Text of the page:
Friday, October 30, 2009

MDOT Goes Schizo on Gaithersburg West

So would the Planning Board’s proposed Gaithersburg West Master Plan be a bad idea because it would gridlock local roads and require vast sums of money to redo intersections? Or would it be a good idea because it would make a light-rail CCT cost effective? According to the Maryland Department of Transportation (MDOT), the answer is both.

In September, we reported that two MDOT subsidiaries, the State Highway Administration (SHA) and the Maryland Transit Administration (MTA), wrote a letter of concern to the County Council about the Gaithersburg West plan. In language expressed in an unusually strong dialect of bureaucratese, the agencies objected to the $1.3 billion cost of rebuilding interchanges that would be necessitated by the plan. They also stated their belief that the plan’s reliance on commercial space over housing would draw in commuters from other areas, thereby increasing the strain on the regional transportation network. The implication of these arguments is that the plan’s density, currently proposed at 20 million square feet of commercial space, should be reduced.

However, there may be a positive impact of the plan’s density: it could help build the Corridor Cities Transitway (CCT) as light rail. In July, we reported that Gaithersburg’s current density level generated ridership that would make bus rapid transit (BRT), but not light rail, competitive under federal cost effectiveness criteria. But in a new letter that we reproduce below, MTA believes that if the CCT were re-aligned through the bulked-up Science City proposed by the Gaithersburg West plan, it would gain a 15-40% boost in ridership. Since capital costs would only go up by 11-16%, the CCT might now be viable as rail. The Gazette reported that MTA’s CCT project manager told the council that the new alignment through the dense area of the plan would have a cost effectiveness range of $18-19 per hour of user benefit, which is superior to light rail on the Purple Line. But the density proposed by the Gaithersburg West plan is required to make these numbers work.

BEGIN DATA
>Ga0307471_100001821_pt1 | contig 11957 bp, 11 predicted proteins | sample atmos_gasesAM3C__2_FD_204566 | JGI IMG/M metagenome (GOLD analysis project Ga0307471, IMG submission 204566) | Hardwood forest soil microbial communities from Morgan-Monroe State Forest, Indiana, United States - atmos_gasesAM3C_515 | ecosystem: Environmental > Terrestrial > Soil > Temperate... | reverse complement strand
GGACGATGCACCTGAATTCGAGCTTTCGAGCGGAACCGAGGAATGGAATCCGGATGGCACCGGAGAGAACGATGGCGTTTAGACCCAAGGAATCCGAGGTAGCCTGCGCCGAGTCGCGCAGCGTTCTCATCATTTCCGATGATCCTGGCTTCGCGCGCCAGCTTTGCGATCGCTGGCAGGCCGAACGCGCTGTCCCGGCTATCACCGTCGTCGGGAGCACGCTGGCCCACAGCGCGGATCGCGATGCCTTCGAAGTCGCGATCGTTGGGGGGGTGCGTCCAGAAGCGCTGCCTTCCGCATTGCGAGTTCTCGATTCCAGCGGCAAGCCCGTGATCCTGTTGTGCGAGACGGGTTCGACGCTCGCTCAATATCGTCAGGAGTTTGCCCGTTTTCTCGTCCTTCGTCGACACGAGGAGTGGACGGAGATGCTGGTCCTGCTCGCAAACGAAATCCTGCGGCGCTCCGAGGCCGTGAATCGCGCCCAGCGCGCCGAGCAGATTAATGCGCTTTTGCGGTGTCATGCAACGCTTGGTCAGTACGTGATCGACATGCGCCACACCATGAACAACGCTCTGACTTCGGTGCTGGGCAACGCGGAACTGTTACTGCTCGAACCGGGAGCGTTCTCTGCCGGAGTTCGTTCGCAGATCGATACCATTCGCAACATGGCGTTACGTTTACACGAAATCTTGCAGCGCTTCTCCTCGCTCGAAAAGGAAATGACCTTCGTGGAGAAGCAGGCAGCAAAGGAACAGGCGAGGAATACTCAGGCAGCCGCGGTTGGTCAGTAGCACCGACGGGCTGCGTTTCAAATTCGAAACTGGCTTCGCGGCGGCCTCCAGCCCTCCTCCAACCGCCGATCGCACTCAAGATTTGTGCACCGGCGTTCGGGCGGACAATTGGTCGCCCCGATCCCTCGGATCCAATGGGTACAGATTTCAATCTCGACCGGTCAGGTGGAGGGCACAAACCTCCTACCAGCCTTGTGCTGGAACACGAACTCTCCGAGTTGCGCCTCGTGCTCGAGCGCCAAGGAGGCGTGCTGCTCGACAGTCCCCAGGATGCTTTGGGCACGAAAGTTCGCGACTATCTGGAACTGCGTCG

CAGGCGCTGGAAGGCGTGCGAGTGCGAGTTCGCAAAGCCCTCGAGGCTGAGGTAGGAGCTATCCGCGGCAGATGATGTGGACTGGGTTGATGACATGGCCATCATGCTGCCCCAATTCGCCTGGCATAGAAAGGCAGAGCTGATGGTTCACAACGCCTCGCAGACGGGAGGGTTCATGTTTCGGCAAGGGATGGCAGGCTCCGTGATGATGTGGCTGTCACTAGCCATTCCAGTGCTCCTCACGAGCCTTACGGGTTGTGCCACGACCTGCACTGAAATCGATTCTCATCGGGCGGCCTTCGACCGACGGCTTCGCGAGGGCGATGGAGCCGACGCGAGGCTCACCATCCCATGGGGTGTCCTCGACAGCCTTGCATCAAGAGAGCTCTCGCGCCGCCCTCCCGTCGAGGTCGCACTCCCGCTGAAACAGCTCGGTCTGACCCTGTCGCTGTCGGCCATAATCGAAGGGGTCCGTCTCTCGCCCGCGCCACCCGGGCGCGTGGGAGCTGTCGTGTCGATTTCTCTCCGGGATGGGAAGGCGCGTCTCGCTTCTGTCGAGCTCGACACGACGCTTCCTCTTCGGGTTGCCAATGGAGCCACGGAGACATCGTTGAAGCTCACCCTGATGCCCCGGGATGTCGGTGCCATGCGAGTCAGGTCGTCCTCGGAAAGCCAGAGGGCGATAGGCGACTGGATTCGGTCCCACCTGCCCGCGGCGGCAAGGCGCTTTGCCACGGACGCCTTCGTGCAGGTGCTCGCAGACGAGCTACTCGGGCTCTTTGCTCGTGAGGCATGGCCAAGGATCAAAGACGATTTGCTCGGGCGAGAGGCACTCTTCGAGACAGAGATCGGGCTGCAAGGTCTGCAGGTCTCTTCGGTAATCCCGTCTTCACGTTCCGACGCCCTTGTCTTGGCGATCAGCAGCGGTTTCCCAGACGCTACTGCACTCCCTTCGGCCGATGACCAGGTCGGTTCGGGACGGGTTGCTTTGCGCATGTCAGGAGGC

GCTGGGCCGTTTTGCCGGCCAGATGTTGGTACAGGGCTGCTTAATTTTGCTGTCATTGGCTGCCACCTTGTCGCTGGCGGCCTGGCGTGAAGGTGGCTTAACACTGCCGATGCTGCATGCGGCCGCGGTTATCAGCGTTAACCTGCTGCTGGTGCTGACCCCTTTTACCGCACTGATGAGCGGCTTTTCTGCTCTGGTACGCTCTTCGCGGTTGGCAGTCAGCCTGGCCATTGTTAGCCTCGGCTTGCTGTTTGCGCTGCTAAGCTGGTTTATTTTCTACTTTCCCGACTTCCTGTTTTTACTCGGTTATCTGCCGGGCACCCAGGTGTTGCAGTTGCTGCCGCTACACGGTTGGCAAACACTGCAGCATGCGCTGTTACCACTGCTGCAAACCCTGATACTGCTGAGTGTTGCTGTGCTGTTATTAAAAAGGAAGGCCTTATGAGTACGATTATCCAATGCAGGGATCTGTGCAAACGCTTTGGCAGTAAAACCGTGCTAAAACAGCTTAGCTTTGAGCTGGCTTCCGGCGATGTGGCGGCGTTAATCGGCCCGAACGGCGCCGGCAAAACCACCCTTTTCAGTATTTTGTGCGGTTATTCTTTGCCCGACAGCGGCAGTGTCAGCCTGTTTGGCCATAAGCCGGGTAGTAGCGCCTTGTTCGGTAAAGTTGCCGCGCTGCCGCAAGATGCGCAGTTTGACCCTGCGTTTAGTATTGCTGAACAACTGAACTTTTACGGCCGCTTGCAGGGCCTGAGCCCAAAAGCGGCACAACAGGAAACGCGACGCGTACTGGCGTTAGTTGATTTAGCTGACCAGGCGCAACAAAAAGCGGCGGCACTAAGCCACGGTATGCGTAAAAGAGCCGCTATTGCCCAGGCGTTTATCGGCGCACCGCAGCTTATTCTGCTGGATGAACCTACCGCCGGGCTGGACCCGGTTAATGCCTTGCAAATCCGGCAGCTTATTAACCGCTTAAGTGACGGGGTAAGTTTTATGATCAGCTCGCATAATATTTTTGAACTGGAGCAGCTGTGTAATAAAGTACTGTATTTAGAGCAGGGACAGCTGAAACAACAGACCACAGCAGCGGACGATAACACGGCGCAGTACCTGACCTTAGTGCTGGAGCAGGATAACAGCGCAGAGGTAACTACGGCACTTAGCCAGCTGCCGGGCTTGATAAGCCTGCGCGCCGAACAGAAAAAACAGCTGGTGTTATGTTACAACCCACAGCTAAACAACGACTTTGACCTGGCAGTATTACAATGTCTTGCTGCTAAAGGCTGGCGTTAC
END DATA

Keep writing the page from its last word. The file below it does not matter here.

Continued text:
This poses an interesting question to the County Council, which will soon decide on the density to be allowed in the Gaithersburg West plan. On the one hand, almost everyone prefers rail to BRT. The County Executive, the business community, many state legislators and Action Committee for Transit are all on the record for rail. And even though the council’s Transportation, Infrastructure, Energy and Environment (T&E) Committee recommended BRT, it reserved the right to change its mind if higher densities permitted the feasibility of rail. The county’s pro-rail mindset does not apply to the CCT alone, but reflects a general sense that BRT cannot handle long-run high ridership capacities and is a “second-class” option compared to trains.

But there is also intense resistance to both the scale and the form of the Gaithersburg West plan from the civic and smart growth communities. The former will fight endlessly against a “city” in their midst while the latter has not yet acknowledged the tradeoff between density and transit mode.

How will this play out at the County Council? Let’s remember that Council Members are not planners. They are unlikely to whip out spreadsheets and plat maps and rewrite the Gaithersburg West plan wholesale. But they will adjust the density levels. The current allowable density in the plan is 20 million square feet of commercial space. The County Executive would like to see 18 million. Some on the council would like to go lower. In these sorts of situations, the natural inclination of politicians is to pick a number that everyone can live with.

But this is not a conventional split-the-difference issue. The problem is that MDOT’s schizophrenic messages reflect the actual facts on the ground. The Gaithersburg West plan would require huge infrastructure costs and it would enable a light-rail CCT. Density reductions would lower costs but might also result in BRT. Council President Phil Andrews, who represents Gaithersburg, sees this tradeoff clearly. Andrews told the Gazette, “I don’t think that light rail can be the tail that wags the dog, or is the Holy Grail here, either. It’s not the end goal. The end goal is to build a better community for everybody and to figure out what that balance is." For Andrews, that means cutting density no matter what the consequences for transit mode.

How will the rest of the council see this? We’ll find out soon enough.